Sometimes, when Amy is feeling nostalgic, she’s go to the Americana section of the grocery store in Australia and buy a Diet Dr. Pepper for, oh, about $2 a can.
Beverage Daily reports that in a letter to the company dated July 10, but published last week, the FDA said an inspection of the firm’s facility in Irving, Texas revealed serious violations of Regulation 21, Code of Federal Regulations (CFR) Part 120, relating to juice hazard analysis and critical control points (HACCP).
“Your lemon and lime juices are adulterated in that they have been prepared, packed, or held under insanitary conditions whereby they may have been rendered injurious to health,” FDA Dallas District director Reynaldo R. Rodriguez wrote to American Bottling Company president and CEO Larry Young (who is also DPS CEO and president).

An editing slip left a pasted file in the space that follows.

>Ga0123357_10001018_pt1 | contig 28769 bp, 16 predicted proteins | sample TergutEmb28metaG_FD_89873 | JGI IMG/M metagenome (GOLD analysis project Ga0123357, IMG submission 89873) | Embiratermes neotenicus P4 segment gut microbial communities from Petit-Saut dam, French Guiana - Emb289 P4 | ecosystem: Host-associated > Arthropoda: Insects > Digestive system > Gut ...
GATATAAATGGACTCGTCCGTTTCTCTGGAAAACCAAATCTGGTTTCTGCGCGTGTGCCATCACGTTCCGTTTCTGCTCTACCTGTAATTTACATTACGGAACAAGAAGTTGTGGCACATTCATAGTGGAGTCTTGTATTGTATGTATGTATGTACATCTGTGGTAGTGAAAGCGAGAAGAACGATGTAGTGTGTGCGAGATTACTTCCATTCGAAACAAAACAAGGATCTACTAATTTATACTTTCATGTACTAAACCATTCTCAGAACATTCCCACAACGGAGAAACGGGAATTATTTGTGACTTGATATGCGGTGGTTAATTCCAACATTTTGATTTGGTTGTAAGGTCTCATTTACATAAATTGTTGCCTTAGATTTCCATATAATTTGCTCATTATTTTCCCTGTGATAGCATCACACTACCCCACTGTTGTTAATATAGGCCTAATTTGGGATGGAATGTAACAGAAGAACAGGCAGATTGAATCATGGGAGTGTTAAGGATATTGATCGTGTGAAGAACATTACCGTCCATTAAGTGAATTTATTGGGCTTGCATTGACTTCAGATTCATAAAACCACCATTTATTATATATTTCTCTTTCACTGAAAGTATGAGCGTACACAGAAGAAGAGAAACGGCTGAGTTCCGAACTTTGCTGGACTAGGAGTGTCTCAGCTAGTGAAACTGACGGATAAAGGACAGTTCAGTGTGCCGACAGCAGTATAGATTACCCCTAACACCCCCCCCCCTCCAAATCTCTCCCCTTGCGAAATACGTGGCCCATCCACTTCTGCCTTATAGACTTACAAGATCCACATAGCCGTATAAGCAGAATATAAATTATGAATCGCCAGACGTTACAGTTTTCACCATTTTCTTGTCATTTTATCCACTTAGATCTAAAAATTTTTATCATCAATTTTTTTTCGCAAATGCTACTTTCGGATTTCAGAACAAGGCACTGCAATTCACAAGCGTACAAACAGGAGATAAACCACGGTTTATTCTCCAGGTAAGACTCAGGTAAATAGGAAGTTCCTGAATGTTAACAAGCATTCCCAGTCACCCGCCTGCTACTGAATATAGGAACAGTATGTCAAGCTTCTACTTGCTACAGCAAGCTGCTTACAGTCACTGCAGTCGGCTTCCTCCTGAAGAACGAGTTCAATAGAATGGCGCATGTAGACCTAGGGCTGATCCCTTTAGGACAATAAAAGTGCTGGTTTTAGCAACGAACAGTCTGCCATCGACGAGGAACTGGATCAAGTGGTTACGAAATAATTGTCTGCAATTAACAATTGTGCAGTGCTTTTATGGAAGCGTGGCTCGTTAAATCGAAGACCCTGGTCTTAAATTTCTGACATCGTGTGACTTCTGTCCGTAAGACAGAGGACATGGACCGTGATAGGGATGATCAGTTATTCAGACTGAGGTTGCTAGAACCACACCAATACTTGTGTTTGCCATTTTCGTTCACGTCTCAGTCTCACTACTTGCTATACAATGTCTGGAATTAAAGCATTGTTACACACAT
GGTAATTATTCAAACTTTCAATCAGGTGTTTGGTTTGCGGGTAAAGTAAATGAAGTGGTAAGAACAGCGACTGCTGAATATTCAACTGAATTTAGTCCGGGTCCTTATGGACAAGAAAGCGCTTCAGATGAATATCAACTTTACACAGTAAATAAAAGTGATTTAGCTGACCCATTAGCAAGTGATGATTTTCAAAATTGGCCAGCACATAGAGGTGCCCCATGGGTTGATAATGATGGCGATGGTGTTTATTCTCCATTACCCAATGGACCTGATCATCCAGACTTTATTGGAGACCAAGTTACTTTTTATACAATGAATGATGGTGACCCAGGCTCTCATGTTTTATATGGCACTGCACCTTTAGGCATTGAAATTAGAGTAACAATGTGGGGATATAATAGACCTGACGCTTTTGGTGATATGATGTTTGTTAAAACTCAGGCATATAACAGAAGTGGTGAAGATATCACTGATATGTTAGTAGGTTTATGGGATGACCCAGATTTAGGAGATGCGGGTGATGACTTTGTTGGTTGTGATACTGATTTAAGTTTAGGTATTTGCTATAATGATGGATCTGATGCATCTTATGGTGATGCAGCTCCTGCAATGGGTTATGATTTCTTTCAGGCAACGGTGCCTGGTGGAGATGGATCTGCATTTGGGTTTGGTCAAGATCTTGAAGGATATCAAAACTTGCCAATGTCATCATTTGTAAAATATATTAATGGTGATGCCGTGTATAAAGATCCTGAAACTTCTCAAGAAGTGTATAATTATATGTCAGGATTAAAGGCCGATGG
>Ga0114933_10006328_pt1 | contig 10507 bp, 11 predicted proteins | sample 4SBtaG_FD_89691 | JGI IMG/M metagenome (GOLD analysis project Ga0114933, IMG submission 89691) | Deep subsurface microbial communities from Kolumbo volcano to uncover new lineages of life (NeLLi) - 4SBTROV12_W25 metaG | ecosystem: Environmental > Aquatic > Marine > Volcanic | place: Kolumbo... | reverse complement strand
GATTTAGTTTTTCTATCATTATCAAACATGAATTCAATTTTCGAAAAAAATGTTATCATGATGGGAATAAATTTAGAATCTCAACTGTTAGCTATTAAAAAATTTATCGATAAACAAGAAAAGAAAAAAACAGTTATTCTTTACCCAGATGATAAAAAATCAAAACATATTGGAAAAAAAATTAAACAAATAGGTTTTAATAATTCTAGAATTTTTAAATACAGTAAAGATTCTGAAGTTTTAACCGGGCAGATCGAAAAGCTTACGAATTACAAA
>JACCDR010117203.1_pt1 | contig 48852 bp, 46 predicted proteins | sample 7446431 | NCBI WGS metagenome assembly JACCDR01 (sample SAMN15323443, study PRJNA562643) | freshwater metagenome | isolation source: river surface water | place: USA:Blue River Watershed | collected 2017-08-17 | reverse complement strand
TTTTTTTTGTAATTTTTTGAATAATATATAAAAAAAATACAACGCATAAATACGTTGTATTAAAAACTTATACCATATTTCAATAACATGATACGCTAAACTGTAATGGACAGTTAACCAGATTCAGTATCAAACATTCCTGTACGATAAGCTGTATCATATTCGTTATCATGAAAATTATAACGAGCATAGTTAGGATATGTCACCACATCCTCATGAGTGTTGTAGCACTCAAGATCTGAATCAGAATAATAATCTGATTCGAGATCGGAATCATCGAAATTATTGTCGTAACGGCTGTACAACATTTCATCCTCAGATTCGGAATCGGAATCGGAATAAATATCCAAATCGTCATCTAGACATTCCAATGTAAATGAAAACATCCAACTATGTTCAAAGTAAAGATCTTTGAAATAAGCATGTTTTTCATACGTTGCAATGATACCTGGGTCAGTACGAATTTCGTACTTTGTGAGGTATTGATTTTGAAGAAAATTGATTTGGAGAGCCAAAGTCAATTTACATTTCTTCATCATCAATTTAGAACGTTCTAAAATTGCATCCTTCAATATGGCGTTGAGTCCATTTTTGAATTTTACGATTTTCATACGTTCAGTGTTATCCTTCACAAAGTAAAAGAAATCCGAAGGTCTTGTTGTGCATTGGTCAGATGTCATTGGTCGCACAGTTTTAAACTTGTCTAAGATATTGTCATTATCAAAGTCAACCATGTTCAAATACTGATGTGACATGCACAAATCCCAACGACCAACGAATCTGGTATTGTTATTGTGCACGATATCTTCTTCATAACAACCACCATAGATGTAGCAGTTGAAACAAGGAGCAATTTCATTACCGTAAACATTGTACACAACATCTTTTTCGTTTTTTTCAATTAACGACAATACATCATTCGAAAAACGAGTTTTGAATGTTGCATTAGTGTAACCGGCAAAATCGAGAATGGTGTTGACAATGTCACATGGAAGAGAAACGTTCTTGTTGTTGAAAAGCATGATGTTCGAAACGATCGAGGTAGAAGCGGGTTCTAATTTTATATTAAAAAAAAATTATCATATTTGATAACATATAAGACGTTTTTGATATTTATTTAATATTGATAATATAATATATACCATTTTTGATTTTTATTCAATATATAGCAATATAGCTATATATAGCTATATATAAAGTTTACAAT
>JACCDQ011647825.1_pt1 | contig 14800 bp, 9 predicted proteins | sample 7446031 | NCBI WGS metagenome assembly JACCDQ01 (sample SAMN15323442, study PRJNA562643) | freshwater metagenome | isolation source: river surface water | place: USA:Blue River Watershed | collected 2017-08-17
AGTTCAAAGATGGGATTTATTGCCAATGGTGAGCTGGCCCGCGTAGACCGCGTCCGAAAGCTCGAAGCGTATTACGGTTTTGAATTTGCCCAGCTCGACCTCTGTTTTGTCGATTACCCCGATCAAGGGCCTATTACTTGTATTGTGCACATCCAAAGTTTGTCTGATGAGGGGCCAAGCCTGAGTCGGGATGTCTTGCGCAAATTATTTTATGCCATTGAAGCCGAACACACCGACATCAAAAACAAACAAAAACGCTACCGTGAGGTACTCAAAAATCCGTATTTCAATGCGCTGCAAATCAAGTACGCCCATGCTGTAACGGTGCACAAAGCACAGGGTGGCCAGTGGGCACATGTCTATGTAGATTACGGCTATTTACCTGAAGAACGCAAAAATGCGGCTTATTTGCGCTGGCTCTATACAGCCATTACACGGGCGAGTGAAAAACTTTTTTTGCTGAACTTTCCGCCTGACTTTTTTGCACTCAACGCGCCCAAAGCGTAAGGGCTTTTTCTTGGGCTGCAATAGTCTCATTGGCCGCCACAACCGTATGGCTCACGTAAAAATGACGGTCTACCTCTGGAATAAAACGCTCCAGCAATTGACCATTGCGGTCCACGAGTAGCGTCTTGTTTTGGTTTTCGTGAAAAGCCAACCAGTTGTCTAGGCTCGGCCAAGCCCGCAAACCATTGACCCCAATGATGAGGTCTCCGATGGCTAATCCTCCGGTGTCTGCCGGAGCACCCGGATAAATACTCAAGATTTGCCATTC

Recounting “serious deviations” at the site, the FDA told the managers that the company must include control measures in its hazard analysis and HACCP plan to “consistently produce at a minimum, a five-log* reduction of the pertinent microorganism for at least as long as the shelf life of the product when stored under normal and moderate abuse conditions.”
These were required under 21 CFR 120, the FDA wrote, but the company’s plan for its ReaLemon 100% Lemon Juice and ReaLime 100% Lime Juice brands did not provide such controls in relation to Listeria monocytogenes.
Only microbial verification studies relating to Salmonella and E.coli O157:H7 were evaluated, the FDA added, but “the pertinent microorganism in the juice from these concentrates is Listeria monocytogenes.”
“In addition, the study did not evaluate or identify the critical factors necessary for achieving a 5-log reduction (i.e. specific Brix, acidity, temperature, preservatives), and the time of holding necessary for achieving a 5-log reduction.”